If you wish to know when your onshore and offshore aggregated exposure reaches a certain limit within the port area of Tianjin, for example, an automated alert can be set. And there would be no sense in employing a human to carry out that task – as well as being extremely time-consuming, it would also be mind-numbingly boring. Imagine being sent one-thousand emails a day and trying to make sense of them all, sorting the valuable ones from those that waste your time. You’d need a filter to help spend less time sorting through them and more time engaging with the people who sent them. AI provides that filter.
Similar use cases can be seen elsewhere. In healthcare, neural networks can be trained to diagnose patients using visual information and pattern recognition (for example, eye scan images). In manufacturing, organisations such as Nanotronics Imaging use software and imaging technology to detect nanoscale defaults in silicon wafer chips, thus removing defective products from the production line – something that would otherwise require constant human vigilance (as well as the inevitable human error).
Yet humans still possess a level of creativity that machines have yet to master, and it is this combination of skills that represents huge future potential. Known as ‘augmented intelligence’ it combines the heavy-lifting processing power of computers (the drudgery) with free-thinking, personable, human creativity. In this scenario, humans are free to pursue other areas of work, investing more time with customers, exploring new areas of business, and more. In the example of insurance, staff can use ML to accurately calculate risk at the click of a button, receiving automated alerts before large losses are likely to occur and engaging in more data-driven conversations (and stronger relationships) with their customers. As Disruption magazine stated this month, AI powered systems can free up “far more of each day to spend with clients and team members in order to provide better, more tailored services.”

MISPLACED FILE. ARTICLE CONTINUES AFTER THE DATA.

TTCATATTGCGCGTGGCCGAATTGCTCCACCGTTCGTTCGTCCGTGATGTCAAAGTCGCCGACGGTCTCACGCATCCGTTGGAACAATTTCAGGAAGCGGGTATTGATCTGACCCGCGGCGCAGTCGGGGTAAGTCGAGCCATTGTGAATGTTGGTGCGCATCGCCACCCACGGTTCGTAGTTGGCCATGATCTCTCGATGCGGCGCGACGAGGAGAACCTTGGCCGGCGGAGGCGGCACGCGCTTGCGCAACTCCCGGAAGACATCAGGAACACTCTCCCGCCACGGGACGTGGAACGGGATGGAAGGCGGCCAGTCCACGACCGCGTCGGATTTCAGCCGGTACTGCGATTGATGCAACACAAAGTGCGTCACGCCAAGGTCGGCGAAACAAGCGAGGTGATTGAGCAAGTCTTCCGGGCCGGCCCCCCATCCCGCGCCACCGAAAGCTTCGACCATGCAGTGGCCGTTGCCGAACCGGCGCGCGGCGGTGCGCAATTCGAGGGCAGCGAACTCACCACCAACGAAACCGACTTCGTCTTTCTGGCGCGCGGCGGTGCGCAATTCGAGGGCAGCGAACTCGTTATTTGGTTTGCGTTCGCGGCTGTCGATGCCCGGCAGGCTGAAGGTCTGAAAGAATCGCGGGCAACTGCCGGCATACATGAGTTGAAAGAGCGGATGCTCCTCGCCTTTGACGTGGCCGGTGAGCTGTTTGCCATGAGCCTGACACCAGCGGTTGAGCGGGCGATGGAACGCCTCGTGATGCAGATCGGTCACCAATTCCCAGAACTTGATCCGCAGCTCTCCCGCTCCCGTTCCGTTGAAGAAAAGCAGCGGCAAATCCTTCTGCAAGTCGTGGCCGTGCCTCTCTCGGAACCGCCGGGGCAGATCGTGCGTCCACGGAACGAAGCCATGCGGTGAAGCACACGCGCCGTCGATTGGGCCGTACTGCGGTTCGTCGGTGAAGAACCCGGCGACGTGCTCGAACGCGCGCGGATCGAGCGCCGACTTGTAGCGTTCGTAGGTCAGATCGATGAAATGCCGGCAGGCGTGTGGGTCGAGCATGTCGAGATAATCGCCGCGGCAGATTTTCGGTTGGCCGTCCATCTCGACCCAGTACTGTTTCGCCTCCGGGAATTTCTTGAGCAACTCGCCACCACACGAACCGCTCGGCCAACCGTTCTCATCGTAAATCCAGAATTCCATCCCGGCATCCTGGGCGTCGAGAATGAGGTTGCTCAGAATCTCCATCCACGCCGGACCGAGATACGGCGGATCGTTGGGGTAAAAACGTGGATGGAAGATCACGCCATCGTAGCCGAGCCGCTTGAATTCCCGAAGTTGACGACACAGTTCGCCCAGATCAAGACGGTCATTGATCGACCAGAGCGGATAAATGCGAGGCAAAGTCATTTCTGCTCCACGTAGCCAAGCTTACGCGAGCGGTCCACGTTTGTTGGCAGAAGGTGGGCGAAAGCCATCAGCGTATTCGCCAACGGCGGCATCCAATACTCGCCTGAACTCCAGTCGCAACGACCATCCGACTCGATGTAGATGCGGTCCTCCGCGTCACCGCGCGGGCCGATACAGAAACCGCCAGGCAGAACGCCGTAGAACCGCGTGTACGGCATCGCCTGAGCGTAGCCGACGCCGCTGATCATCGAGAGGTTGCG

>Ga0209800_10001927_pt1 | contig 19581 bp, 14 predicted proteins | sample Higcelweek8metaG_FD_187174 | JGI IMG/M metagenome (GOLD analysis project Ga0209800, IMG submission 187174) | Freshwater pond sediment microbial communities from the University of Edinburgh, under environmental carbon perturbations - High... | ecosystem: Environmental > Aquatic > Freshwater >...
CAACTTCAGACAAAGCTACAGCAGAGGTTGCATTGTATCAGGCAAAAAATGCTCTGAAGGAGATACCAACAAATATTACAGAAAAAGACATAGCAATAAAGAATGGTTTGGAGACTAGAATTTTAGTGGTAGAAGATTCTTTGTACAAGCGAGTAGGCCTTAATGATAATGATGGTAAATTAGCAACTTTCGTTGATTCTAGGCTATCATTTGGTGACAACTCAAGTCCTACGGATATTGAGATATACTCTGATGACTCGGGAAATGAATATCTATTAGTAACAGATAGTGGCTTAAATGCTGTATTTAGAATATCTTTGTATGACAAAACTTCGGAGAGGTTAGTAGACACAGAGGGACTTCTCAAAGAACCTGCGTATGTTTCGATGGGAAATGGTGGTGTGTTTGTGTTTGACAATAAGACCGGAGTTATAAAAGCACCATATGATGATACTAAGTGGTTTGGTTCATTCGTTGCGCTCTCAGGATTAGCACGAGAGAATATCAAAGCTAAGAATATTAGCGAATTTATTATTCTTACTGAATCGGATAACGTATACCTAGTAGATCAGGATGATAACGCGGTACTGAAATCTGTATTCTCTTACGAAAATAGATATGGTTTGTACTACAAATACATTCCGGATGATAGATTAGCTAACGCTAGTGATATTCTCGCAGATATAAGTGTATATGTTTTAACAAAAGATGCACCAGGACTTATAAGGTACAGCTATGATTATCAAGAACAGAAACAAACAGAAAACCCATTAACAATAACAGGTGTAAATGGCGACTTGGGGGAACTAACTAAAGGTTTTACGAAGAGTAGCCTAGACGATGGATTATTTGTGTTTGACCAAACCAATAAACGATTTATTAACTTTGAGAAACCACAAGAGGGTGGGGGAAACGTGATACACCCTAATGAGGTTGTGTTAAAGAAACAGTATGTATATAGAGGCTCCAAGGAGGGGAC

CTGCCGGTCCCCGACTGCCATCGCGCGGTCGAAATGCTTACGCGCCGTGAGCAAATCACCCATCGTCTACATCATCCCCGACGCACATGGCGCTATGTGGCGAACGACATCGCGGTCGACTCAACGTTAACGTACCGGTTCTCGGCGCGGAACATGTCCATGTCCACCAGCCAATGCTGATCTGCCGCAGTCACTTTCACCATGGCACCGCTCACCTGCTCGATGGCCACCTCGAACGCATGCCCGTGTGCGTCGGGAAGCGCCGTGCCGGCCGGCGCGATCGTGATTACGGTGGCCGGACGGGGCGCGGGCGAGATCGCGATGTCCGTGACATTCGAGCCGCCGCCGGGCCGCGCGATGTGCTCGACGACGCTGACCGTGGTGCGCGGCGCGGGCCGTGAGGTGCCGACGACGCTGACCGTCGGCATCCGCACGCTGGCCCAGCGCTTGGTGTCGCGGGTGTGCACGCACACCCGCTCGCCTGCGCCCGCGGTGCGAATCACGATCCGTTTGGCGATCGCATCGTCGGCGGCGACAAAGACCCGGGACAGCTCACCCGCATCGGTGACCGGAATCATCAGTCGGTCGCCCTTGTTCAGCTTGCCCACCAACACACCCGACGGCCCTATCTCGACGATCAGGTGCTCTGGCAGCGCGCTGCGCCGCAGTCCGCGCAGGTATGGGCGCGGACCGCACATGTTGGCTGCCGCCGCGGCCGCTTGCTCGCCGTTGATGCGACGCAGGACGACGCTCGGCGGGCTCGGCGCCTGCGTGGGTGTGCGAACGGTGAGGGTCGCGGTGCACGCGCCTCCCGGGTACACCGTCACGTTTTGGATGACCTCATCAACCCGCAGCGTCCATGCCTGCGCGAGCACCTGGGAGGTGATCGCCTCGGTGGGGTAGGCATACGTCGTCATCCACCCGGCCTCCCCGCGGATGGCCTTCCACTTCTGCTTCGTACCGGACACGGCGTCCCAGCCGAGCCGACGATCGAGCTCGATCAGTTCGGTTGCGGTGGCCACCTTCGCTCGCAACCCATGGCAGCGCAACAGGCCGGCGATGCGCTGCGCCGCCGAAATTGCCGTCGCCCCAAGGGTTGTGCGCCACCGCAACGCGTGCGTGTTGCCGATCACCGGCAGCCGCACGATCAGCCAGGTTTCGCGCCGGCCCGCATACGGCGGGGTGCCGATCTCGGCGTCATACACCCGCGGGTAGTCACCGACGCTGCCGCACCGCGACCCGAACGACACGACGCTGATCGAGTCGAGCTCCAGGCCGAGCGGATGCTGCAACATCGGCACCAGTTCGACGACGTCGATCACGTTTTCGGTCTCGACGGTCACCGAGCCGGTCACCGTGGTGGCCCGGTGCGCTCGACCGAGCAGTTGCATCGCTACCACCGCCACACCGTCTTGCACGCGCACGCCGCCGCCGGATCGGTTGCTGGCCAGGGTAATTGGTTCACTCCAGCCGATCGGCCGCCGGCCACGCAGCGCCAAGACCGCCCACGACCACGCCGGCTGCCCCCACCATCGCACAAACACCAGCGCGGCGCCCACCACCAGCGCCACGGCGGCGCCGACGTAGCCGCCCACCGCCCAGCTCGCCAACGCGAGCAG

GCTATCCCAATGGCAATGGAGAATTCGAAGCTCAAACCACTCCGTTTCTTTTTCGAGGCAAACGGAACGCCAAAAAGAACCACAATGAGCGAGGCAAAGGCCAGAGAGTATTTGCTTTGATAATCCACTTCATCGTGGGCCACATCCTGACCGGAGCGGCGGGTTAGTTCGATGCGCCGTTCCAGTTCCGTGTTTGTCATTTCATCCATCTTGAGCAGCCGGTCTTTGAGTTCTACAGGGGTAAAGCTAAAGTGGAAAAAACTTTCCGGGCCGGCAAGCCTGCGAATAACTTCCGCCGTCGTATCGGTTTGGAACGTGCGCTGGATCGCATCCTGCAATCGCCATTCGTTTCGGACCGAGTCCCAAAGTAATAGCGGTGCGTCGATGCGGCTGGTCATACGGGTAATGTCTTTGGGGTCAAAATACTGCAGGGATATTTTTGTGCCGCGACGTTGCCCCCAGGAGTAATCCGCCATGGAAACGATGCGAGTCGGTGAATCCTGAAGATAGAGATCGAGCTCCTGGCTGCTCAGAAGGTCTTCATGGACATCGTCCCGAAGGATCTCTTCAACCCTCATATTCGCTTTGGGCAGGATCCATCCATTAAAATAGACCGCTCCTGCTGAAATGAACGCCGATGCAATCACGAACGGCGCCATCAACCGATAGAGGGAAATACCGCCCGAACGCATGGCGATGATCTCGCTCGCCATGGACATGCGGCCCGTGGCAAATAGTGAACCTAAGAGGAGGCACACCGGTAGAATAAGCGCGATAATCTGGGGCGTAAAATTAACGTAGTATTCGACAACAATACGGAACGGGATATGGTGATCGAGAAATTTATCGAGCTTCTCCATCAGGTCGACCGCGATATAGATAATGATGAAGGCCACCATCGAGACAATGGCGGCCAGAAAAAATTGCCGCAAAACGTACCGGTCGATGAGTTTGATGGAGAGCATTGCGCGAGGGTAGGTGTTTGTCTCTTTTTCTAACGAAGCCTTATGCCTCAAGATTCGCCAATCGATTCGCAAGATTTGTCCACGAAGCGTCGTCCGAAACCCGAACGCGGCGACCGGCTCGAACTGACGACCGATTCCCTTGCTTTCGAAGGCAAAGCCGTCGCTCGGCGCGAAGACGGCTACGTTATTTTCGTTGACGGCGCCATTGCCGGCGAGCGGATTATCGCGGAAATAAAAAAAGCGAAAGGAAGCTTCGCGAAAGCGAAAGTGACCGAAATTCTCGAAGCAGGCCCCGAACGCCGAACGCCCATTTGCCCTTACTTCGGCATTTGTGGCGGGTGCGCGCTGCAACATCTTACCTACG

So the level of disruption caused by IoT, AI and ML in changing corporate environments really depends on the organisation itself. Business processes (and the models behind them) will shift and job roles will need to adapt to take full advantage of these changes. Managerial prudence and improvisation will be required to help steer companies through a changing environment, and those that do this well will reap the benefits.
Finally, consideration must be given to how AI systems learn over time. As humans, we come to learn that sometimes new information trumps or overrides all previous knowledge. Learning in this way can shift paradigms of perception and change the way we act and think. AI systems will need to be able to do this in order to become truly useful within a working environment. The same goes for heuristics (rules of thumb), such as guidelines for commercially sensitive decisions and pricing for customers: “I’m going to give them a discount this time, because they’ve been a good customer”. Humans, it seems, still have a role to play.